Tax Debt and Other IRS Information About Having Debt

People facing financial difficulties may find that there’s a tax impact to events such as job loss, debt forgiveness or tapping a retirement fund. For example, if your income decreased, you may be newly eligible for certain tax credits, such as the Earned Income Tax Credit. The Mortgage Forgiveness Debt Relief Act of 2007 generally allows taxpayers to exclude income from the discharge of debt on their principal residence.

IRS Treatment of Mortgage Debt Forgiveness

Debt reduced through mortgage restructuring, as well as mortgage debt forgiven in connection with a foreclosure, qualify for this relief. This provision applies to debt forgiven in calendar years 2007 through 2014. Up to $2 million of forgiven debt is eligible for this exclusion ($1 million if married filing separately). The exclusion doesn’t apply if the discharge is due to services performed for the lender or any other reason not directly related to a decline in the home’s value or the taxpayer’s financial condition.

 

What if I lose my home through foreclosure?

Under the Mortgage Forgiveness Debt Relief Act of 2007, taxpayers generally can exclude income from the discharge of debt on their principal residence or mortgage restructuring. This exception does not apply to second homes or vacation homes. In some cases, you may be able to file an amended tax return for previous tax years. For more information, see The Mortgage Forgiveness Debt Relief Act and Debt Cancellation.

 

What if I sell my home for a loss?

Losses from the sale of personal–use property, such as your home or car, are not deductible. It is not eligible for the capital gains loss of up to $3,000 annually. For more information, seeAbout Publication 523, Selling Your Home.

 

What if my debt is forgiven?

The tax impact of debt forgiveness or cancellation depends on your individual facts and circumstances. Generally, if you borrow money from a commercial lender and the lender later cancels or forgives the debt, you may have to include the cancelled amount in income for tax purposes. The lender is usually required to report the amount of the canceled debt to you and the IRS on a Form 1099-C, Cancellation of Debt. There are several exceptions to the taxability of cancelled debt, such as insolvency or bankruptcy.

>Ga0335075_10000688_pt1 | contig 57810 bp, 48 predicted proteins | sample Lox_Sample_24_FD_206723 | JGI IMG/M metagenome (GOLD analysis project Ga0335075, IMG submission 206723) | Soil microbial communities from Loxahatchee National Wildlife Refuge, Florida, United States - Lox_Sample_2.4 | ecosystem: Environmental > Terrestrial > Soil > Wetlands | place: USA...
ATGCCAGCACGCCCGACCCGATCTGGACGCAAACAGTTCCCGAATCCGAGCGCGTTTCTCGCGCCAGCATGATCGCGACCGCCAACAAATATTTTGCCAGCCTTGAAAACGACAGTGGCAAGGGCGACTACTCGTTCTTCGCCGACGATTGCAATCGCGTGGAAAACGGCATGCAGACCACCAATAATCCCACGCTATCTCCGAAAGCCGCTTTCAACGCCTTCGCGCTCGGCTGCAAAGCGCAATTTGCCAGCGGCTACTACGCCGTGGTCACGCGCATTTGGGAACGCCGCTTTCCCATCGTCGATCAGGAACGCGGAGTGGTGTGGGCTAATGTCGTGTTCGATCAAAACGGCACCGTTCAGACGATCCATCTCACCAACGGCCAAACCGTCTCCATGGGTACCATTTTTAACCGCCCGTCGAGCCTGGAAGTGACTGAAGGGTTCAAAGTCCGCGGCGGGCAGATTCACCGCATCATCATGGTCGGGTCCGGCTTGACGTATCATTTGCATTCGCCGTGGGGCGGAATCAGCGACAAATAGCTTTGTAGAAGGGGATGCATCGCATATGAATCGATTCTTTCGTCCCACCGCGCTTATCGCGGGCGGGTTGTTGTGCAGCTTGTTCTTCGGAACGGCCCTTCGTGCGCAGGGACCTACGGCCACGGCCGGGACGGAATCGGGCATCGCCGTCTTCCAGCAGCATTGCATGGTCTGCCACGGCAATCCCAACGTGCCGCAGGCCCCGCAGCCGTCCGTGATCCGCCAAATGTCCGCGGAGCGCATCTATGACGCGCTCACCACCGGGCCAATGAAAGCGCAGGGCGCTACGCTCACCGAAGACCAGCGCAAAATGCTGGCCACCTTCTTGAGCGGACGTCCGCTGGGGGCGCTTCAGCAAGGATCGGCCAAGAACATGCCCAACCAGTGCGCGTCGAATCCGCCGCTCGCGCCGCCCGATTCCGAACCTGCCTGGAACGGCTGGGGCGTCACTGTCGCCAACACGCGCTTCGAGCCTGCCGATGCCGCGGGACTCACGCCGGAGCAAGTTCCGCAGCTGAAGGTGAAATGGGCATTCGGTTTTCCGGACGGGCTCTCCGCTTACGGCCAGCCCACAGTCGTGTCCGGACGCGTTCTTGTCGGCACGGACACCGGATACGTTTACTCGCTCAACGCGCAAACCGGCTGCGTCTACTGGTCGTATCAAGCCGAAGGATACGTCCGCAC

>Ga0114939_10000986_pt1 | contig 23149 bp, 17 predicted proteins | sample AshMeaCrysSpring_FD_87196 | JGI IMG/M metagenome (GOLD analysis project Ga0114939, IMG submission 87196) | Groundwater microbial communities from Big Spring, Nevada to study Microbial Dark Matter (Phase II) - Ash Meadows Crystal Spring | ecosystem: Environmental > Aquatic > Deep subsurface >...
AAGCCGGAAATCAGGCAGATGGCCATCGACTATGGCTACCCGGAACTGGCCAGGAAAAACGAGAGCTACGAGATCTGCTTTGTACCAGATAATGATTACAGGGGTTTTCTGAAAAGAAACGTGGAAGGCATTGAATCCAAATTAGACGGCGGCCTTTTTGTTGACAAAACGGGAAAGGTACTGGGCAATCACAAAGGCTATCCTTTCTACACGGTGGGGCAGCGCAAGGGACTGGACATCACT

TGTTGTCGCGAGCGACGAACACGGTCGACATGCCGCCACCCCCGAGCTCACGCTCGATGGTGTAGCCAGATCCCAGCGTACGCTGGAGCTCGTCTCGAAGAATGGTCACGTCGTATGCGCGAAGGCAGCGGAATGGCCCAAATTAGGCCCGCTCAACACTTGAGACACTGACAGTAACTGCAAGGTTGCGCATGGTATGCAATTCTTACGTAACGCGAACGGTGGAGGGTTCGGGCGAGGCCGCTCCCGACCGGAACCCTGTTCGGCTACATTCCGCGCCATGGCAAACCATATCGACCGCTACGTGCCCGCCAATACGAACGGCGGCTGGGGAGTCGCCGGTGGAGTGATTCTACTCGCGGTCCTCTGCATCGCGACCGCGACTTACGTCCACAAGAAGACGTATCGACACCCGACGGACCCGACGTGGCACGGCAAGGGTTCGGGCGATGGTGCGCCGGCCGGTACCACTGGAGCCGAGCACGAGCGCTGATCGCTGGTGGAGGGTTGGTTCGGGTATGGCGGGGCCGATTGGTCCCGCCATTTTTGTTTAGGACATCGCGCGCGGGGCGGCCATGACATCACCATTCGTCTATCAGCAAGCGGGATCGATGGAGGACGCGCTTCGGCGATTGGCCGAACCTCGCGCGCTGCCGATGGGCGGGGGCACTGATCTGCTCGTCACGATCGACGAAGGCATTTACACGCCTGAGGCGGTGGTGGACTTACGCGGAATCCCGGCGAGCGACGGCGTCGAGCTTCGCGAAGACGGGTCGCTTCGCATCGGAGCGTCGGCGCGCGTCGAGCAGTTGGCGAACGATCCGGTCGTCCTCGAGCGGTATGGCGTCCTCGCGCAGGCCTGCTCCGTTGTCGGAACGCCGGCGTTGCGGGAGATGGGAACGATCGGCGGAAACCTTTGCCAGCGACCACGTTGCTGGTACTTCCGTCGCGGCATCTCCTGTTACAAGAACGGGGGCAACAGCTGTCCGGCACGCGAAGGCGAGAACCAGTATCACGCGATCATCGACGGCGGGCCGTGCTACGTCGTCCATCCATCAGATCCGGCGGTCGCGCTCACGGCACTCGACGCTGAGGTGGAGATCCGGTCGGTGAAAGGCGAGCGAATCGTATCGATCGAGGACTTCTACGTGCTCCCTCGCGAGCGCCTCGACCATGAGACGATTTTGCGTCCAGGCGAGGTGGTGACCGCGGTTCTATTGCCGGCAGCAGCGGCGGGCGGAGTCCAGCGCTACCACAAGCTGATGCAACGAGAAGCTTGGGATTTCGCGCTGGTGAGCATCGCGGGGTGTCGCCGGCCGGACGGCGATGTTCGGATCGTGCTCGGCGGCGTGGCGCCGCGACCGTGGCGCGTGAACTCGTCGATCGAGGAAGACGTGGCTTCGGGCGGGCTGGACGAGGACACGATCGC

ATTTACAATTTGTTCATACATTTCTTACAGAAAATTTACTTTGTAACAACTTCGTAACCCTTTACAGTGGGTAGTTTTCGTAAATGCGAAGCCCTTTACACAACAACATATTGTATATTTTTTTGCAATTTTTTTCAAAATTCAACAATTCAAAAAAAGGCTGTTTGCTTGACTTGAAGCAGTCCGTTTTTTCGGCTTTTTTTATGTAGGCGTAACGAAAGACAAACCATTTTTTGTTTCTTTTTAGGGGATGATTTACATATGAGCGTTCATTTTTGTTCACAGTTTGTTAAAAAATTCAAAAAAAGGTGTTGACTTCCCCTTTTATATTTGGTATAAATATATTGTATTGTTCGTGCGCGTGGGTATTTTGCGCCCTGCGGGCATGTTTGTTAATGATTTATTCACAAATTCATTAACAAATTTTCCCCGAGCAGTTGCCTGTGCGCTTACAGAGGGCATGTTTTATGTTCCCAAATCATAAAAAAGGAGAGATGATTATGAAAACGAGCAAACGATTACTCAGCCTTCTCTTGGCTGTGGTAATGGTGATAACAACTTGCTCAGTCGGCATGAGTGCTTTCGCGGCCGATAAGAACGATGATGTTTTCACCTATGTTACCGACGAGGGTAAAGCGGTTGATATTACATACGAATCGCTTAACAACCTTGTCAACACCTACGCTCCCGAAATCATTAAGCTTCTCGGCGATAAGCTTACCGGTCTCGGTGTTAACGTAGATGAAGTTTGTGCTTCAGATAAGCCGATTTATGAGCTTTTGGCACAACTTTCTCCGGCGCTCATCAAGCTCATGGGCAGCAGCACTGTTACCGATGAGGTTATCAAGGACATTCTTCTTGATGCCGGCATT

What if I am insolvent?

A taxpayer is insolvent when his or her total liabilities exceed his or her total assets. The forgiven debt may be excluded as income under the “insolvency” exclusion. Normally, a taxpayer is not required to include forgiven debts in income to the extent that the taxpayer is insolvent. The forgiven debt may also qualify for exclusion if the debt was discharged in a Title 11 bankruptcy proceeding or if the debt is qualified farm indebtedness or qualified real property business indebtedness. If you believe you qualify for any of these exceptions, see the instructions for Form 982. For more information, see highlights of the Mortgage Forgiveness Debt Relief Act.

 

What if I file for bankruptcy protection?

Debts discharged through bankruptcy are not considered taxable income. If you are an individual debtor who files for bankruptcy under chapter 7 or 11 of the Bankruptcy Code, a separate “estate” is created consisting of property that belonged to you before the filing date. This bankruptcy estate is a new taxable entity, completely separate from you as an individual taxpayer. Please note, however, that some tax debts are not dischargeable in a bankruptcy action. For more information, see Publication 908, Bankruptcy Tax Guide.

What is Cancellation of Debt?

If you borrow money from a commercial lender and the lender later cancels or forgives the debt, you may have to include the cancelled amount in income for tax purposes, depending on the circumstances. When you borrowed the money you were not required to include the loan proceeds in income because you had an obligation to repay the lender. When that obligation is subsequently forgiven, the amount you received as loan proceeds is reportable as income because you no longer have an obligation to repay the lender. The lender is usually required to report the amount of the canceled debt to you and the IRS on a Form 1099-C, Cancellation of Debt.

 

IRS Form 1099-C, Cancellation of Debt

Here’s a very simplified example. You borrow $10,000 and default on the loan after paying back $2,000. If the lender is unable to collect the remaining debt from you, there is a cancellation of debt of $8,000, which generally is taxable income to you.